3D Printing Hits Runway—MFA Boston
The Museum of Fine Arts Boston is one of the world's foremost curators of the innovative and the creative. In a recent exhibit, titled "#techstyle," the MFA is featuring high fashion pieces developed through new technologies and methods of manufacturing. Some of the pieces are comprised of never-before-used materials, others are made from fully recycled materials, a few come in advanced materials directly off a 3D printer—like designer Francis Bitonti's "Molecule" shoes. In a collaboration with the renowned designer, FATHOM provided the 3D printing services for this installation at MFA. The piece and exhibit were covered by a number of publications including the Wall Street Journal, Interior Design, and Boston Globe.
A video posted by Museum of Fine Arts, Boston (@mfaboston) on Jul 6, 2016 at 12:33pm PDT
Each pair of the Bitonti shoes are totally unique, and "grow" from a concept created by the designer himself. Pixel by pixel, an algorithm mimics the natural growth of cells, a digital recreation of the growth process seen in nature. The shoes take on a distinctly digital yet organic appearance, a reflection of the contrasting influences of their creation.
High fashion is just one of many applications of generative and organically-based design work made possible through 3D printing as a method of manufacturing. While unique outfits and accessories do not fit our everyday lives, the science and engineering work behind these artistic creations are pushing practical applications forward. Pioneering works by Bitonti, as well as Neri Oxman and Anouk Wipprecht to name a few, represent serious developments in material science for 3D printing—all of which they share with the world through a passion for art and high fashion. Many industry-leading companies are experimenting with generative design and the advancements are being realized in industrial design today.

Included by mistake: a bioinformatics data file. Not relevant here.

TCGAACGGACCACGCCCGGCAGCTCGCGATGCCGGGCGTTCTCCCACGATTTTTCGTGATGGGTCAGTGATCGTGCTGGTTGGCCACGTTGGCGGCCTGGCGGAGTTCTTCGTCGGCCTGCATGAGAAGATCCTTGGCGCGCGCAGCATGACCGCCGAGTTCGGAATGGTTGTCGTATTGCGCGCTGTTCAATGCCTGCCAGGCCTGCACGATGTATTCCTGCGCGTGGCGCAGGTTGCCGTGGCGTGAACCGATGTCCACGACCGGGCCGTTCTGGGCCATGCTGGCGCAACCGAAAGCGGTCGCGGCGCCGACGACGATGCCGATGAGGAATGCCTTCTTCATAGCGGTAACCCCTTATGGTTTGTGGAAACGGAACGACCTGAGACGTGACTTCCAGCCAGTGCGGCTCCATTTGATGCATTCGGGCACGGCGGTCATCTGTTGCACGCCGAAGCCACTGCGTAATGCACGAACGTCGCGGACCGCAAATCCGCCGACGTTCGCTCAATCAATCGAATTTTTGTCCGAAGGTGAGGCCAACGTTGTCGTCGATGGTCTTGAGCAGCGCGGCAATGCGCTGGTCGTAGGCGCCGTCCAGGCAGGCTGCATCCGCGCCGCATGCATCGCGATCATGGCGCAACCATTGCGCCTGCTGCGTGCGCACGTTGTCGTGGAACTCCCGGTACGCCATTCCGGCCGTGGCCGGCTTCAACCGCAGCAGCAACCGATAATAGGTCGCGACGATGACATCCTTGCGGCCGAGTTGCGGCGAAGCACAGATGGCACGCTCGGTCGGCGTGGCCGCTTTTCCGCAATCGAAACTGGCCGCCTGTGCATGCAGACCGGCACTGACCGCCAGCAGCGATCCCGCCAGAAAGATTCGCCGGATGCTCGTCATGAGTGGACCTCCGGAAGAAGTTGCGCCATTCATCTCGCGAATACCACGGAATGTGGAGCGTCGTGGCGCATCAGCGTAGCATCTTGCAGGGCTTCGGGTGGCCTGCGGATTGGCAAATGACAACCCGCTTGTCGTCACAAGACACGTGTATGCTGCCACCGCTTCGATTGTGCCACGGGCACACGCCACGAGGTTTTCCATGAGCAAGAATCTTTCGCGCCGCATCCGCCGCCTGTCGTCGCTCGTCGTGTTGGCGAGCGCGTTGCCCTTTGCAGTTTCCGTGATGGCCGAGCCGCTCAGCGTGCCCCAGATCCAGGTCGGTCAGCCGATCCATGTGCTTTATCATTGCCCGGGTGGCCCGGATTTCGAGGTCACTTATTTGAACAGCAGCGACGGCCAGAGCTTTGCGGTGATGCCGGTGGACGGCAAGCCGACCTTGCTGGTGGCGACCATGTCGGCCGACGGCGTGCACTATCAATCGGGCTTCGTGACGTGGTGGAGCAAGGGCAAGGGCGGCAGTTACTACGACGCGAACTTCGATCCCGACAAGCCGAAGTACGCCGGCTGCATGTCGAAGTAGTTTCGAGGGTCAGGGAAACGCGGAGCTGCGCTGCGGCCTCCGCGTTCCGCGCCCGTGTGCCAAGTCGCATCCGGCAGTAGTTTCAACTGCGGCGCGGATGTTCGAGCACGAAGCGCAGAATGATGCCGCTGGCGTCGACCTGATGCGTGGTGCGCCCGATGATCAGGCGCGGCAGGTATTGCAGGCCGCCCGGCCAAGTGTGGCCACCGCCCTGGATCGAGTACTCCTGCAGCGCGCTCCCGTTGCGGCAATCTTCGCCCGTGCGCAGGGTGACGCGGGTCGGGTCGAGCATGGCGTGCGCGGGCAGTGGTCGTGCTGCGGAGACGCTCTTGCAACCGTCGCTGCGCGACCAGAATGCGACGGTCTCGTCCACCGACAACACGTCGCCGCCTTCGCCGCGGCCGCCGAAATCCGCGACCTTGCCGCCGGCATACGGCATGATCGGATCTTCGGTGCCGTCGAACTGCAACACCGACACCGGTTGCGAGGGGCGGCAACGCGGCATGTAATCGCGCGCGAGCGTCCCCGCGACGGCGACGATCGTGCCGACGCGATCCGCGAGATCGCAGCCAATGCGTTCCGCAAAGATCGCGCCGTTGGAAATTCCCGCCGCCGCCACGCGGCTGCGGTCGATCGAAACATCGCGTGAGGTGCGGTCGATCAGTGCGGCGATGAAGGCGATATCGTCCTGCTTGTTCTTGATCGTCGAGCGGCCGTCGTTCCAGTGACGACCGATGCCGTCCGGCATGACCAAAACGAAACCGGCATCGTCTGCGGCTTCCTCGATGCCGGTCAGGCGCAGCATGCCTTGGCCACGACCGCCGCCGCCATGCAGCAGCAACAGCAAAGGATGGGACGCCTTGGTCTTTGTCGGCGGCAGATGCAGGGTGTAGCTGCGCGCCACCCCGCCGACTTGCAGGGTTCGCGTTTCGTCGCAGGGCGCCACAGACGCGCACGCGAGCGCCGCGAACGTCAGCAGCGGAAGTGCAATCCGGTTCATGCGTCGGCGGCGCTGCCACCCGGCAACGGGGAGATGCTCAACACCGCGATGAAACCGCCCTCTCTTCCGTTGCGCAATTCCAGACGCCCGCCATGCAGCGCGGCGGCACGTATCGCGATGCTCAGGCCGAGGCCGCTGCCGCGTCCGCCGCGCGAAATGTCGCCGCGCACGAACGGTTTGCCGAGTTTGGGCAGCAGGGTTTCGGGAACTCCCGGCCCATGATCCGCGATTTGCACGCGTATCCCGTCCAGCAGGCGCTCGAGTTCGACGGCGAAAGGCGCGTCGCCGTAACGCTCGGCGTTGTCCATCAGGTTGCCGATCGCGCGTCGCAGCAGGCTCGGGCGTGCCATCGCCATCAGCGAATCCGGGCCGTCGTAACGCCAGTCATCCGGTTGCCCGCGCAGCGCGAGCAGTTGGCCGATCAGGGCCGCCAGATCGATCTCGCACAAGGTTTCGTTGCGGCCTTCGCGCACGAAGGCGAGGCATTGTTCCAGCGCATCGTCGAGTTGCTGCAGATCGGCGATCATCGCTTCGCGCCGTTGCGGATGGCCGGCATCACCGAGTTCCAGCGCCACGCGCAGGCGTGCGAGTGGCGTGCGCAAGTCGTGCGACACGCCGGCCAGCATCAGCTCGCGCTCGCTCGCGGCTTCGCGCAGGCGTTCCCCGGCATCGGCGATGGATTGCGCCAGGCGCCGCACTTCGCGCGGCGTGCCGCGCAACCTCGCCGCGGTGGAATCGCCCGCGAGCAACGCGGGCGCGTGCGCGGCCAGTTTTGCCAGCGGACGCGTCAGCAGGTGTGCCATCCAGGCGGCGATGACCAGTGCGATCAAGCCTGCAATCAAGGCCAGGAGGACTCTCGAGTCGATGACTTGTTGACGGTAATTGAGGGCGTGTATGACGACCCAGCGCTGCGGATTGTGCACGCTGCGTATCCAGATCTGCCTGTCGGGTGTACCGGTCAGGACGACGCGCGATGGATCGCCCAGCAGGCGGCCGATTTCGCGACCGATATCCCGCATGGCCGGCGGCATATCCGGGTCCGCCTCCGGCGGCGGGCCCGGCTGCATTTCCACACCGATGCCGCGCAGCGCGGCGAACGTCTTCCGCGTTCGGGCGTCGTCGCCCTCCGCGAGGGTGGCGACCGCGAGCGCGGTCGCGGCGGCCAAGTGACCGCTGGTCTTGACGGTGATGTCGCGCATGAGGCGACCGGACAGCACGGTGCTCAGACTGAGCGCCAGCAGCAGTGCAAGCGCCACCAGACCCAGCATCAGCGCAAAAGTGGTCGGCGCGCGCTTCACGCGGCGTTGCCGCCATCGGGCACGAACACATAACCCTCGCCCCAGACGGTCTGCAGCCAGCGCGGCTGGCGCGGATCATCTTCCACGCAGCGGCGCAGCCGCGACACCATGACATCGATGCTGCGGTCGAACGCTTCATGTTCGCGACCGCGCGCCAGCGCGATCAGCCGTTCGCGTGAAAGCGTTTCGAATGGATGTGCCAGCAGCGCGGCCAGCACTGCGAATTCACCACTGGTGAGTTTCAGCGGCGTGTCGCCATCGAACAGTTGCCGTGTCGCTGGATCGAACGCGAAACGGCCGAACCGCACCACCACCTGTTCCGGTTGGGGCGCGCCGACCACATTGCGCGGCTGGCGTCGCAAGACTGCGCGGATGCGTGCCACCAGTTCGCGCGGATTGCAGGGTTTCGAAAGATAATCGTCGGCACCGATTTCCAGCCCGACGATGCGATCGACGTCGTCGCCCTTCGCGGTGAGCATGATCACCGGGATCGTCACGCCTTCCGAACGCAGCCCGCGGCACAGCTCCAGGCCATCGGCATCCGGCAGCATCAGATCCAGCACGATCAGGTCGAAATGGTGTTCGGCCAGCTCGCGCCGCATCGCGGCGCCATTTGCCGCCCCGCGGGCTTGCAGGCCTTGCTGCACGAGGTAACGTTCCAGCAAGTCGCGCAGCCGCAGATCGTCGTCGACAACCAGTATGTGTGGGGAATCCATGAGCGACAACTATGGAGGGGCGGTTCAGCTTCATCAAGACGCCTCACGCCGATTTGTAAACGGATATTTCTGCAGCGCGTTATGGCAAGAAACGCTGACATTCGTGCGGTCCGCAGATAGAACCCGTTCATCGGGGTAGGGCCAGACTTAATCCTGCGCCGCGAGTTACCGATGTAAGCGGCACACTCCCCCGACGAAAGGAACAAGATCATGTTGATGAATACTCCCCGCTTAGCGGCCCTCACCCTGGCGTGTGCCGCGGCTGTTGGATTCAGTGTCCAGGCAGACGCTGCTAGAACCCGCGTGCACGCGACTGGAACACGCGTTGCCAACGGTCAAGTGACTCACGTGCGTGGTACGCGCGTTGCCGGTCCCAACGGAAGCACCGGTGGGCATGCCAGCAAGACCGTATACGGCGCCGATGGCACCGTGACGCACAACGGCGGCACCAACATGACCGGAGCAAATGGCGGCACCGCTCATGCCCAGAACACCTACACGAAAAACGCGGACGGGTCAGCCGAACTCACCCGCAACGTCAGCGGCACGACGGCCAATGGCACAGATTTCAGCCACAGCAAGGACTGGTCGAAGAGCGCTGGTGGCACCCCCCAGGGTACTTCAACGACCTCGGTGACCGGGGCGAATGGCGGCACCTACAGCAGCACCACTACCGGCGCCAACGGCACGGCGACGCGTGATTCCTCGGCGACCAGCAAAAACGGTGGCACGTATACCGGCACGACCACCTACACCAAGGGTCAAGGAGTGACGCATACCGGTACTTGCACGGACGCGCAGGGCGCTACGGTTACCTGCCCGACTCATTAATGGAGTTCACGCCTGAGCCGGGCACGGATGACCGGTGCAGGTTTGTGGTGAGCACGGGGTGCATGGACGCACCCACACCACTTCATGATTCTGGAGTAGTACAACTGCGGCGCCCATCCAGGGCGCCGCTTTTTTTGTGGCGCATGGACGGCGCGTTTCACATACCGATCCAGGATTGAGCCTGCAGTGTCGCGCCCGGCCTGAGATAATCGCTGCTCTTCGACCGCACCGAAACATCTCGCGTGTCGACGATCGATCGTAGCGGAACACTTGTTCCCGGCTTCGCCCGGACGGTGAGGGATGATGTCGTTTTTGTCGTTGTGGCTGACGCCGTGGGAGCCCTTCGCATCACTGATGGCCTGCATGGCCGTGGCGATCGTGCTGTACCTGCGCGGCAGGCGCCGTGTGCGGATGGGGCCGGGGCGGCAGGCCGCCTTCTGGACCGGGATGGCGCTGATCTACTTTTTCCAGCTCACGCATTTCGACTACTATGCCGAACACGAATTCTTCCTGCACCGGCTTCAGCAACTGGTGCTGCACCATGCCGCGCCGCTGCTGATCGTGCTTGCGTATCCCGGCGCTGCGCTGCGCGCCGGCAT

Although much of FATHOM's work using generative design is under NDA, the team has made a few stories public such as creating the East Bay EDA Innovation Awards, Designer Aaron Porterfield's Space-Frame table, and trophies for the 2015 Make The Unmakeable Challenge.
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